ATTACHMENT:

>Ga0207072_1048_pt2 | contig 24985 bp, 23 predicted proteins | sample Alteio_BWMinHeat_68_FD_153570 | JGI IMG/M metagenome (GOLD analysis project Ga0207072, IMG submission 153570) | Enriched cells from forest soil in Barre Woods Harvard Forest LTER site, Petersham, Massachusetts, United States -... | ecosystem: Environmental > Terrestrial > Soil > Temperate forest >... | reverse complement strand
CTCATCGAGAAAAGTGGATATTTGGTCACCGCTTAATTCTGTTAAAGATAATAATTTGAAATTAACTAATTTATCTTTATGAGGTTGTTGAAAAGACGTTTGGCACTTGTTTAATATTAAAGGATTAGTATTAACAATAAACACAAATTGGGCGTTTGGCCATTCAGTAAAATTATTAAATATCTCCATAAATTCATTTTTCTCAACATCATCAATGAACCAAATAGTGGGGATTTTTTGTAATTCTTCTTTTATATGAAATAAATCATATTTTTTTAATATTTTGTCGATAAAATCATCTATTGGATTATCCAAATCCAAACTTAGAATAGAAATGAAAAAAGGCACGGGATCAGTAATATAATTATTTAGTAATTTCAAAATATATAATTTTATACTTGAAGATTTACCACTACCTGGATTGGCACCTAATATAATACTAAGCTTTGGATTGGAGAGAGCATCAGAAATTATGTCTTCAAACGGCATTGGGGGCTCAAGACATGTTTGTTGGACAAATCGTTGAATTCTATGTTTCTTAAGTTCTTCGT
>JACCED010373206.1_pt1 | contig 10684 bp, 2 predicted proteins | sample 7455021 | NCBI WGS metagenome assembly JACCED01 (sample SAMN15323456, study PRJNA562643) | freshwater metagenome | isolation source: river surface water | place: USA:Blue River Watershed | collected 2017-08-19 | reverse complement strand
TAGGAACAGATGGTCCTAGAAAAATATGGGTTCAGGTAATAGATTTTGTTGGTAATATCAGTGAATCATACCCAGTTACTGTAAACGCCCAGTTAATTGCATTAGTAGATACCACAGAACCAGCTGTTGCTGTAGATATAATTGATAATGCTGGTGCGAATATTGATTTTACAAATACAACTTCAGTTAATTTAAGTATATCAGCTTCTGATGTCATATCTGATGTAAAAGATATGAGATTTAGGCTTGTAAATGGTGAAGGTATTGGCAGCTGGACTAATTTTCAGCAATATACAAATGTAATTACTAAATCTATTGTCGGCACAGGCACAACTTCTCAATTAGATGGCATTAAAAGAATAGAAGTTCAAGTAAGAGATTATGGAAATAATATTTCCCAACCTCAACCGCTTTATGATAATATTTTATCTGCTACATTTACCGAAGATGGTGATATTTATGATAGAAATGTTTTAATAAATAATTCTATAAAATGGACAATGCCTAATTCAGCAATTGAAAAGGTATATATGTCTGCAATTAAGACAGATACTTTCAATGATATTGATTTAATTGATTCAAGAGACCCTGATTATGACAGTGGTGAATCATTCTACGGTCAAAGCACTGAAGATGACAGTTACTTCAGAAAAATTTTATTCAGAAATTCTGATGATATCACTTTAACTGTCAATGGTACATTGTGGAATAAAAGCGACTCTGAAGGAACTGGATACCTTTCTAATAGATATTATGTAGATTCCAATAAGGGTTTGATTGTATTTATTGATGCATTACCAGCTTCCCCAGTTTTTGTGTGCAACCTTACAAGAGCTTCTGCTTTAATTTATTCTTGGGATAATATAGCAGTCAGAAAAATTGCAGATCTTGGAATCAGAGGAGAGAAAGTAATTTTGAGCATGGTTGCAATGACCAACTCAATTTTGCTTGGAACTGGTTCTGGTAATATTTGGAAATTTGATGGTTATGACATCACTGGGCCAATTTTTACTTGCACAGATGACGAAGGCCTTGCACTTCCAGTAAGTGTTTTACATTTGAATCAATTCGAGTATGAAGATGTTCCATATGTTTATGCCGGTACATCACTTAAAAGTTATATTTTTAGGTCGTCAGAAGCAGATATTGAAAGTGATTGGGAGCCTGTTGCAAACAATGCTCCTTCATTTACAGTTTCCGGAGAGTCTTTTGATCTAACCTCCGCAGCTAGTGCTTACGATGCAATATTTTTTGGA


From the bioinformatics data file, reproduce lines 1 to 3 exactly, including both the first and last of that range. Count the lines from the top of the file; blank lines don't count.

>Ga0207072_1048_pt2 | contig 24985 bp, 23 predicted proteins | sample Alteio_BWMinHeat_68_FD_153570 | JGI IMG/M metagenome (GOLD analysis project Ga0207072, IMG submission 153570) | Enriched cells from forest soil in Barre Woods Harvard Forest LTER site, Petersham, Massachusetts, United States -... | ecosystem: Environmental > Terrestrial > Soil > Temperate forest >... | reverse complement strand
CTCATCGAGAAAAGTGGATATTTGGTCACCGCTTAATTCTGTTAAAGATAATAATTTGAAATTAACTAATTTATCTTTATGAGGTTGTTGAAAAGACGTTTGGCACTTGTTTAATATTAAAGGATTAGTATTAACAATAAACACAAATTGGGCGTTTGGCCATTCAGTAAAATTATTAAATATCTCCATAAATTCATTTTTCTCAACATCATCAATGAACCAAATAGTGGGGATTTTTTGTAATTCTTCTTTTATATGAAATAAATCATATTTTTTTAATATTTTGTCGATAAAATCATCTATTGGATTATCCAAATCCAAACTTAGAATAGAAATGAAAAAAGGCACGGGATCAGTAATATAATTATTTAGTAATTTCAAAATATATAATTTTATACTTGAAGATTTACCACTACCTGGATTGGCACCTAATATAATACTAAGCTTTGGATTGGAGAGAGCATCAGAAATTATGTCTTCAAACGGCATTGGGGGCTCAAGACATGTTTGTTGGACAAATCGTTGAATTCTATGTTTCTTAAGTTCTTCGT
>JACCED010373206.1_pt1 | contig 10684 bp, 2 predicted proteins | sample 7455021 | NCBI WGS metagenome assembly JACCED01 (sample SAMN15323456, study PRJNA562643) | freshwater metagenome | isolation source: river surface water | place: USA:Blue River Watershed | collected 2017-08-19 | reverse complement strand